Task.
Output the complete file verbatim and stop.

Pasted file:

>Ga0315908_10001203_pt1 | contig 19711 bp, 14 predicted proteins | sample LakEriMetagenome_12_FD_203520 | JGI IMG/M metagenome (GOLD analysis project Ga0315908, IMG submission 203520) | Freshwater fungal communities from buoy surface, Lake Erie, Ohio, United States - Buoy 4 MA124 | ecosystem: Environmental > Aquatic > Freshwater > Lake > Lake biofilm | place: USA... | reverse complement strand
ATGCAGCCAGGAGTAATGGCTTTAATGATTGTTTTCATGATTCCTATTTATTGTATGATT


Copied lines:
>Ga0315908_10001203_pt1 | contig 19711 bp, 14 predicted proteins | sample LakEriMetagenome_12_FD_203520 | JGI IMG/M metagenome (GOLD analysis project Ga0315908, IMG submission 203520) | Freshwater fungal communities from buoy surface, Lake Erie, Ohio, United States - Buoy 4 MA124 | ecosystem: Environmental > Aquatic > Freshwater > Lake > Lake biofilm | place: USA... | reverse complement strand
ATGCAGCCAGGAGTAATGGCTTTAATGATTGTTTTCATGATTCCTATTTATTGTATGATT